Bernstein v. U.S. Department of State, et al.

Summary provided by the Electronic Frontier Foundation, October 10, 1997

Daniel J. Bernstein was a Ph.D. student in Mathematics at the University of California at Berkeley. He wrote an encryption program, along with a document describing the program, that he wanted to post on the Internet for discussion and scrutiny by other cryptographers. After asking the State Department, Mr. Bernstein was informed that he would need a *license to be an arms dealer* before he could post his encryption algorithm and descriptive document to the sci.crypt (which stands for "science of cryptography") Usenet newsgroup, and that if he applied for a license his request would be denied because his algorithm was too secure. In an EFF-sponsored case, Mr. Bernstein sued several government agencies, including the Commerce Department, which now oversees exportation of non-military encryption products, claiming that the export control laws act as a prior restraint on his constitutionally protected speech and are too overbroad to serve their purpose of protecting national security. This case was filed in the federal district court for the Northern District of California and was heard by Judge Marilyn Hall Patel.

Court's Rulings:

Judge Patel has made several rulings in this case. The first ruling (Bernstein I, 922 F. Supp. 1426 (N.D. Cal. 1996)) was on April 15, 1996, and was in response to the government's motion to dismiss the case for lack of jurisdiction. The court held that source code was speech protected by the First Amendment, and the court therefore had jurisdiction in the case.

The second ruling (Bernstein II, 945 F. Supp. 1279 (N.D. Cal. 1996)) was on December 6, 1996, and was in response to Bernstein's motion for an injunction so he could post materials to a Web site for the students in his Spring 1997 crypto course. The court held that the export control laws on encryption promulgated by the State Department were an unconstitutional prior restraint on speech and that Bernstein could publish for his class while the rest of the case was being decided.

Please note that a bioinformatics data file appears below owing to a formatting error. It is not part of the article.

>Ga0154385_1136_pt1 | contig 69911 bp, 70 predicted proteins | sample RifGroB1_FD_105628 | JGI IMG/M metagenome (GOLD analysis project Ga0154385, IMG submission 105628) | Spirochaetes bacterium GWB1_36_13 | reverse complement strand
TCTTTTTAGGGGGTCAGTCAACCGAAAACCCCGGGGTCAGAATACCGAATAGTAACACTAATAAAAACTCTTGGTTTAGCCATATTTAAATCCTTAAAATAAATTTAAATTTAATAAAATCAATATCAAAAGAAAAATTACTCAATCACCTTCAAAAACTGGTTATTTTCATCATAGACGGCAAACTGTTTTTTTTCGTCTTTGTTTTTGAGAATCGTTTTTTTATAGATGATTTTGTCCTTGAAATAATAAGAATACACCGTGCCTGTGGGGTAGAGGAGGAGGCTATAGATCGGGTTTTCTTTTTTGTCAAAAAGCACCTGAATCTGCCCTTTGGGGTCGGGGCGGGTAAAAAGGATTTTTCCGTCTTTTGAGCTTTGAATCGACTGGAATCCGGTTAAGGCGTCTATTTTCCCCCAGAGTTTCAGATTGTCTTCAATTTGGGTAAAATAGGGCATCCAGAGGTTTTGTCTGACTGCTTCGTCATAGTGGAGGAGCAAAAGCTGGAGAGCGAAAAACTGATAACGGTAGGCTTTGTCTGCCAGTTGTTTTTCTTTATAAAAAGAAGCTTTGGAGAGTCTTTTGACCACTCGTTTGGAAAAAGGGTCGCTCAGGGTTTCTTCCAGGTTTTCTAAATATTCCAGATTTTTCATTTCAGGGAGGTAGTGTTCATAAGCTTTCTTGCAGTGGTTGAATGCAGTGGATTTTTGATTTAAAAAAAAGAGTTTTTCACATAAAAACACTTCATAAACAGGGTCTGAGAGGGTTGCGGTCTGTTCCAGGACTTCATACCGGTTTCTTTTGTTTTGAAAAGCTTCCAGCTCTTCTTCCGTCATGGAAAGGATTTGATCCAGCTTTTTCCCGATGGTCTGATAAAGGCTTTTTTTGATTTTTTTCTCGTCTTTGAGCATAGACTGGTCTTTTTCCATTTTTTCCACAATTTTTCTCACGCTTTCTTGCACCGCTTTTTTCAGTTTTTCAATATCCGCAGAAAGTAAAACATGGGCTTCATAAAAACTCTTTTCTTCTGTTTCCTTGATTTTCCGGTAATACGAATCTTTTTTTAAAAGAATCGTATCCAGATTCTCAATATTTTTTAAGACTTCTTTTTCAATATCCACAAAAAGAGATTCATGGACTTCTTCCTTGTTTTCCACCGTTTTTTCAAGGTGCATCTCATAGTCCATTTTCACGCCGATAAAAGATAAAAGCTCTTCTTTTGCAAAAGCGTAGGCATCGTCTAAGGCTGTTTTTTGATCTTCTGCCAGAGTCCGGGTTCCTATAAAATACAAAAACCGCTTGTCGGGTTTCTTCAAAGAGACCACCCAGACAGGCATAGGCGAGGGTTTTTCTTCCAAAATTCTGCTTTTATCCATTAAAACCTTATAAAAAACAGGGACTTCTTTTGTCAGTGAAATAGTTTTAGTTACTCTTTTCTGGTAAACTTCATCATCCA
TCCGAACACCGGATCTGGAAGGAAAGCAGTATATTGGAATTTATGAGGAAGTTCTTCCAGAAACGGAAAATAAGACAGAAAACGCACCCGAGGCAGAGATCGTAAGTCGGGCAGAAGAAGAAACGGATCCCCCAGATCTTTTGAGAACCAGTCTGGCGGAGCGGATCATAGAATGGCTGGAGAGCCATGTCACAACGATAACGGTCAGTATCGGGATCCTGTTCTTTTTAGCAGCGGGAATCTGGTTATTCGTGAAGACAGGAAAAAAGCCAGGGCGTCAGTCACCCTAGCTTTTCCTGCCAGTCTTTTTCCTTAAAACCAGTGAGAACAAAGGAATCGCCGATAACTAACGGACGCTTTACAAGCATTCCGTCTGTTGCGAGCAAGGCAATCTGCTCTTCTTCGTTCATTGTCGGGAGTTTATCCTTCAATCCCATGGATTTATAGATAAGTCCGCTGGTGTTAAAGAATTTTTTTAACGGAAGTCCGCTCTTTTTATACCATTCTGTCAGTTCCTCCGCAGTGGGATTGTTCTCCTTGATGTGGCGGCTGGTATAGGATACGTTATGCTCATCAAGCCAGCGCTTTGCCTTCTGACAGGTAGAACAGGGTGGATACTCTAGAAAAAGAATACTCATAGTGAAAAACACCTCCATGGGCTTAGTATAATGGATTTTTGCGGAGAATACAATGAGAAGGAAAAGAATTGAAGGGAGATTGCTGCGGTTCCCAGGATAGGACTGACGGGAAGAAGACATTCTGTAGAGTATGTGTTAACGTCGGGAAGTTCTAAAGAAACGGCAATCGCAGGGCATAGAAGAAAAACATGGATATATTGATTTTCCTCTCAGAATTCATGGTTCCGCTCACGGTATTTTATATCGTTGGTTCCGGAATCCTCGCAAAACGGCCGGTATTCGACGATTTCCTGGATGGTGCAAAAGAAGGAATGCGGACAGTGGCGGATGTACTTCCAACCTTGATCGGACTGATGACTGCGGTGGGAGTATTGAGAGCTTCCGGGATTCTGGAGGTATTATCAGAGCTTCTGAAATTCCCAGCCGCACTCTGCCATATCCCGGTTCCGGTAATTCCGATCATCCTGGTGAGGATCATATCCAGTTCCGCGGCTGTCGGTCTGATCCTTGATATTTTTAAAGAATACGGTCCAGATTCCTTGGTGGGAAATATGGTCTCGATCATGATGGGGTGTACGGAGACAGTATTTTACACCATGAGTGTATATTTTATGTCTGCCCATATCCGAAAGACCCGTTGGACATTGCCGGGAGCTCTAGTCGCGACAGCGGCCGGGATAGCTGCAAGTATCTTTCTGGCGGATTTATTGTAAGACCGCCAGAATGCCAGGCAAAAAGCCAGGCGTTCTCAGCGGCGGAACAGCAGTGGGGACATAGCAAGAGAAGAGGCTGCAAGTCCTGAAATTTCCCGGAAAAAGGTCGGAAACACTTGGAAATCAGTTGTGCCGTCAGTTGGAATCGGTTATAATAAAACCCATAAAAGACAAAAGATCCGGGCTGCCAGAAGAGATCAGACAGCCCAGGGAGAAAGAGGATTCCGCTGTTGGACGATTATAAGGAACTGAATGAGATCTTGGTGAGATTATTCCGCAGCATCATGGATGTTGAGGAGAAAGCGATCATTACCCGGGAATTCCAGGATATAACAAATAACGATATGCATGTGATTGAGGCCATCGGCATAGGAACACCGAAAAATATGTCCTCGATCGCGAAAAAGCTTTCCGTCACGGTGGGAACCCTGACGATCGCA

The final ruling (Bernstein III) was on August 25, 1997, and held that the restrictions on the publication on encryption were an unconstitutional prior restraint on speech even as written under the new Commerce Department regulations. The court granted an injunction to Professor Bernstein, forbidding the government from prosecuting him for exporting Snuffle, the encryption program he wrote, or any other encryption programs. The court specifically stated that it could grant a nationwide injunction against the enforcement of any encryption restrictions against anyone. However, the court declined to do this, stating that it expected an appeal and wanted the most narrow holding it could devise.

The court also held that allowing printed source code to be exported undermined the government's claim that this export control scheme protects any national security interest. The court thought that distinguishing print from electronic probably violates the First Amendment under Reno v. ACLU (_U.S._ (1997)), which held that Internet speech deserves the same protections as printed speech.

Current Status:

The government was granted an emergency stay from the 9th Circuit Court of Appeals, prohibiting Bernstein and others from publishing any secure encryption until after it has heard the government's appeal. The court will hold hearings and consider the appeal the week of December 8, 1997.